• Powerful
  • Redolent 
  • Reek
  • Savory
  • Whiff
Tasty
  • And if it has no smell: anosmic 
Name that scent!

Maybe, for the sake of efficiency (and word count) you want to evoke a smell with as few words as possible. If so, you might look for the world’s most recognizable smells—these according to Buffalo, NY radio WYRK.

  • Baby powder
  • Banana
  • Beer
  • Beach 
  • Cheese
  • Chocolate
  • Cigarette butts
  • Cinnamon
  • Clean laundry
  • Coffee
  • Crayons 
  • Dry cat food
  • Freshly mowed lawn
  • Gasoline 
  • Ivory soap
  • Juicy Fruit gum
  • Lemon 
  • Mothballs
  • Orange 
  • Peanut butter
  • Skunk
  • Thanksgiving turkey 
  • Tuna 
  • Vicks VapoRub
  • Wintergreen oil

Note: Women are generally far superior to men in identifying smells, even such “male-leaning”  smells like motor oil. In Cain’s work, women outperformed men in 66 of 80 trials.

Bottom line for writers: The nose knows—and now you do, too!

BETTER KNOW YOUR CHARACTER: SOAP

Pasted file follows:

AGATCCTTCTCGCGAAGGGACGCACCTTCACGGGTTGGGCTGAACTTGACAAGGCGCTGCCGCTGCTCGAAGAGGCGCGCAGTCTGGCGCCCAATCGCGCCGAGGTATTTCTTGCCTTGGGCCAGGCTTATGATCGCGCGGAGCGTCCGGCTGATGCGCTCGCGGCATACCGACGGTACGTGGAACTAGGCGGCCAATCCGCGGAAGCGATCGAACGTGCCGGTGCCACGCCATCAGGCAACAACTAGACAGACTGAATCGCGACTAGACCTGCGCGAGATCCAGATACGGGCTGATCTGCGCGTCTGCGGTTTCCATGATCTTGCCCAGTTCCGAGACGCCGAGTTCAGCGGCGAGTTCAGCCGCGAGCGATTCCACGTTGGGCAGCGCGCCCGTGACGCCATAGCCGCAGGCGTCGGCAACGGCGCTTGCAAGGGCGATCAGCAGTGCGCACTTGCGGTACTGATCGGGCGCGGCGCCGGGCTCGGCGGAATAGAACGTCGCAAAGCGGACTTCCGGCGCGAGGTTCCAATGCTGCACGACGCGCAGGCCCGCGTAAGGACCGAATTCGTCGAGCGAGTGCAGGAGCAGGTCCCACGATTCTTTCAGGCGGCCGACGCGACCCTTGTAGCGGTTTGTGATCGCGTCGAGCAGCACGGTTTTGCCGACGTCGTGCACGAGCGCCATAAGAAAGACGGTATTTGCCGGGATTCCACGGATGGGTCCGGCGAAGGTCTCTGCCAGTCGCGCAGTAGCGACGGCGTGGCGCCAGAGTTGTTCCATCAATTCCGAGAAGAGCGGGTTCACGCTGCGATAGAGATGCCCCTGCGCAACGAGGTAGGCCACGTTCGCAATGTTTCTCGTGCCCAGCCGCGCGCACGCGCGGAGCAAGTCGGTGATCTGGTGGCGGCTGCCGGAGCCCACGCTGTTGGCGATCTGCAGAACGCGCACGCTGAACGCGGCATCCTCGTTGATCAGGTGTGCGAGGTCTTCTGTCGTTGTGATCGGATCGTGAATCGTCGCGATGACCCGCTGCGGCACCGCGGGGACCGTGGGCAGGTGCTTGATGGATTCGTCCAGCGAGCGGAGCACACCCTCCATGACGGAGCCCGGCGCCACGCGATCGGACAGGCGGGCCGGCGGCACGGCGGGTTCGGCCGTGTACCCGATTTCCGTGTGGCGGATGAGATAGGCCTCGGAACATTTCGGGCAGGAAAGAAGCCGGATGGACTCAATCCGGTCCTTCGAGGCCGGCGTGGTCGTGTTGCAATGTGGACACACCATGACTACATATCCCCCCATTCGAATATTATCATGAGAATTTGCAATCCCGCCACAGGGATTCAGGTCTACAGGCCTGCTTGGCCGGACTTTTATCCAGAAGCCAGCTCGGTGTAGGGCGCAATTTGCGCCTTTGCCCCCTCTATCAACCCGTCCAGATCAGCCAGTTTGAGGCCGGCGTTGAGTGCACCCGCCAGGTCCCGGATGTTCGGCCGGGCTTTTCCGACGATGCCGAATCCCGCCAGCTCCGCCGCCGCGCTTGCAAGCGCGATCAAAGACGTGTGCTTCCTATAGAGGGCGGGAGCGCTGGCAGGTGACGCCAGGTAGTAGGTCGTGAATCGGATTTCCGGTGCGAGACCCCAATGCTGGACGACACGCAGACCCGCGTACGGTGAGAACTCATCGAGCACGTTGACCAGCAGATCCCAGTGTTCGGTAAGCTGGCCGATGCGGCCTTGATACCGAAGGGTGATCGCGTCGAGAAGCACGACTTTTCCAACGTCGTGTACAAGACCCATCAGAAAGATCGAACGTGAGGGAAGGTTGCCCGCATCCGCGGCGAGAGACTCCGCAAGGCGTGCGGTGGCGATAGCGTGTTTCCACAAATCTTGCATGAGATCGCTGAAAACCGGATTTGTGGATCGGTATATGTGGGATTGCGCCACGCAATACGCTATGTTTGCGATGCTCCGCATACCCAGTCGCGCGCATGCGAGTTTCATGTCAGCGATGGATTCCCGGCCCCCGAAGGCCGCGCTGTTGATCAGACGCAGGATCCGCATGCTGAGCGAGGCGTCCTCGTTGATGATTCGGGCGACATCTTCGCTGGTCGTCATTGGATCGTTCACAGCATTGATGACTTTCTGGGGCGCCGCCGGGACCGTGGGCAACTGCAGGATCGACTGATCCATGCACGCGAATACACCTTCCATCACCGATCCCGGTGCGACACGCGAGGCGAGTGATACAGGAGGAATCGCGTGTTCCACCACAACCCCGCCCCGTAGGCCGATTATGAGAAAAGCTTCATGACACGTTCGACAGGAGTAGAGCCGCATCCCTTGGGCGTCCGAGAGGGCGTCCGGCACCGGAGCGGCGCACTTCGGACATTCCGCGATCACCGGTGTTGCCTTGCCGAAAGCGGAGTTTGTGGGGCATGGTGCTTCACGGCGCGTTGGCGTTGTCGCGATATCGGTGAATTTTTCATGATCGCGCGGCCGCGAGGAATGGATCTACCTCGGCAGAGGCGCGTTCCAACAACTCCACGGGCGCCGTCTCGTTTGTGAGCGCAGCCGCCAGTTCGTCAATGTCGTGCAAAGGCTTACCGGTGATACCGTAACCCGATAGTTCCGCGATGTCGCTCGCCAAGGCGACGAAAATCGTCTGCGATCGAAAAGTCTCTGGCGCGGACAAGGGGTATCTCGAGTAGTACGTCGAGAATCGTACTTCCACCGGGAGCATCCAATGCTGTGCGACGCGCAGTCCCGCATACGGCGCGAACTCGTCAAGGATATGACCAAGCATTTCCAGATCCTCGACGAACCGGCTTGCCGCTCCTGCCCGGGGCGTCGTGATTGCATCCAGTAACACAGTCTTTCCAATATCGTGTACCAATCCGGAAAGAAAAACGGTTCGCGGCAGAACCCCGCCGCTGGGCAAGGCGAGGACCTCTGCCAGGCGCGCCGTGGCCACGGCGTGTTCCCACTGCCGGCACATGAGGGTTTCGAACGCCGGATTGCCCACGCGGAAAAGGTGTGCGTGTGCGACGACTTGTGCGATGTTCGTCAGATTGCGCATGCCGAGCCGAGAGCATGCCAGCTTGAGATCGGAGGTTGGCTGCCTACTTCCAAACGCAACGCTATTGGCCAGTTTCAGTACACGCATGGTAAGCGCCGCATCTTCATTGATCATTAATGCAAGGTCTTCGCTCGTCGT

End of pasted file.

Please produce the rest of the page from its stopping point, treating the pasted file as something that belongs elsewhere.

Soap is incredibly easy to work into a scene or conversation. But, as a writer, why would you?

Because—like everything else—soap choices make an impression.  “Soap” usually refers to what is technically called a toilet or toilette soap, used for household and personal cleaning. Soap choices reflect at least two things: need and personal preference. 

Traditionalists

An exact recreation of the Ancient Mesopotamian soap-making technique

The very first cleaning agents were likely ashes from fires used to cook animals. Fatty acid (which would have dripped from the carcasses onto the fire) and a caustic agent (such as the lye in wood ash) removes dirt from skin and clothing. Soap-making processes have gotten a little more sophisticated in the 5000 or so years since then. I’ll start with two of the oldest soaps made in the United States and still available.